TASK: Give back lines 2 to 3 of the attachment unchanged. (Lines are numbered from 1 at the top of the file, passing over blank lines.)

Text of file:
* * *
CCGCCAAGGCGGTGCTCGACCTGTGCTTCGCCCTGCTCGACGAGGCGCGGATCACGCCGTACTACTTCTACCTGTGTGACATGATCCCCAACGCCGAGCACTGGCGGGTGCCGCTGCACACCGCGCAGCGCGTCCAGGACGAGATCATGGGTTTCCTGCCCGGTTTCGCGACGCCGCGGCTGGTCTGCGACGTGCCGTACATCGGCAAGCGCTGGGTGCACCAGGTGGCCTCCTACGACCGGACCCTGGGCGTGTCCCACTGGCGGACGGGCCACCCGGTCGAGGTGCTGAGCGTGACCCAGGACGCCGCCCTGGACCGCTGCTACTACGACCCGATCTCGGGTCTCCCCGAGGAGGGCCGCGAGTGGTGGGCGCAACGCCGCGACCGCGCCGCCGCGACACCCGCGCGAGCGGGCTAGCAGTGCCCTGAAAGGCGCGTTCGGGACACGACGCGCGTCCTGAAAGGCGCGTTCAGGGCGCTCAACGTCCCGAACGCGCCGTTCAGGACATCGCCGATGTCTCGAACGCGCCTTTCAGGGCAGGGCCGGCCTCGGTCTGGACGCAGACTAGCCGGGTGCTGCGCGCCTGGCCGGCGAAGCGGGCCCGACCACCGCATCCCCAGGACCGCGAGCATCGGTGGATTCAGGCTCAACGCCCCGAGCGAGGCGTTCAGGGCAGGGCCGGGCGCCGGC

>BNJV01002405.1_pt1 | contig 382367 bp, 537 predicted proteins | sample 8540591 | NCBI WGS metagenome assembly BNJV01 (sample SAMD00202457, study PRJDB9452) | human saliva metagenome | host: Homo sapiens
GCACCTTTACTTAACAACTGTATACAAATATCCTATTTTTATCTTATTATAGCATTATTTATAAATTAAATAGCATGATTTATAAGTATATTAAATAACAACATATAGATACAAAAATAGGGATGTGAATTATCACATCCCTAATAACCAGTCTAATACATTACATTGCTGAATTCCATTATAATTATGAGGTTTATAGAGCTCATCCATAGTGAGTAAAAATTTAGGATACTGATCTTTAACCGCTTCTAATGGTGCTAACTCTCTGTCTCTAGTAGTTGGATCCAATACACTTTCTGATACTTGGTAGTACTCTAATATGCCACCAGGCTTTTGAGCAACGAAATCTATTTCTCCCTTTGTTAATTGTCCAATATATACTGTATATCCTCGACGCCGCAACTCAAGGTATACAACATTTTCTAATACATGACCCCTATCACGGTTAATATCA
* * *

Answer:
>BNJV01002405.1_pt1 | contig 382367 bp, 537 predicted proteins | sample 8540591 | NCBI WGS metagenome assembly BNJV01 (sample SAMD00202457, study PRJDB9452) | human saliva metagenome | host: Homo sapiens
GCACCTTTACTTAACAACTGTATACAAATATCCTATTTTTATCTTATTATAGCATTATTTATAAATTAAATAGCATGATTTATAAGTATATTAAATAACAACATATAGATACAAAAATAGGGATGTGAATTATCACATCCCTAATAACCAGTCTAATACATTACATTGCTGAATTCCATTATAATTATGAGGTTTATAGAGCTCATCCATAGTGAGTAAAAATTTAGGATACTGATCTTTAACCGCTTCTAATGGTGCTAACTCTCTGTCTCTAGTAGTTGGATCCAATACACTTTCTGATACTTGGTAGTACTCTAATATGCCACCAGGCTTTTGAGCAACGAAATCTATTTCTCCCTTTGTTAATTGTCCAATATATACTGTATATCCTCGACGCCGCAACTCAAGGTATACAACATTTTCTAATACATGACCCCTATCACGGTTAATATCA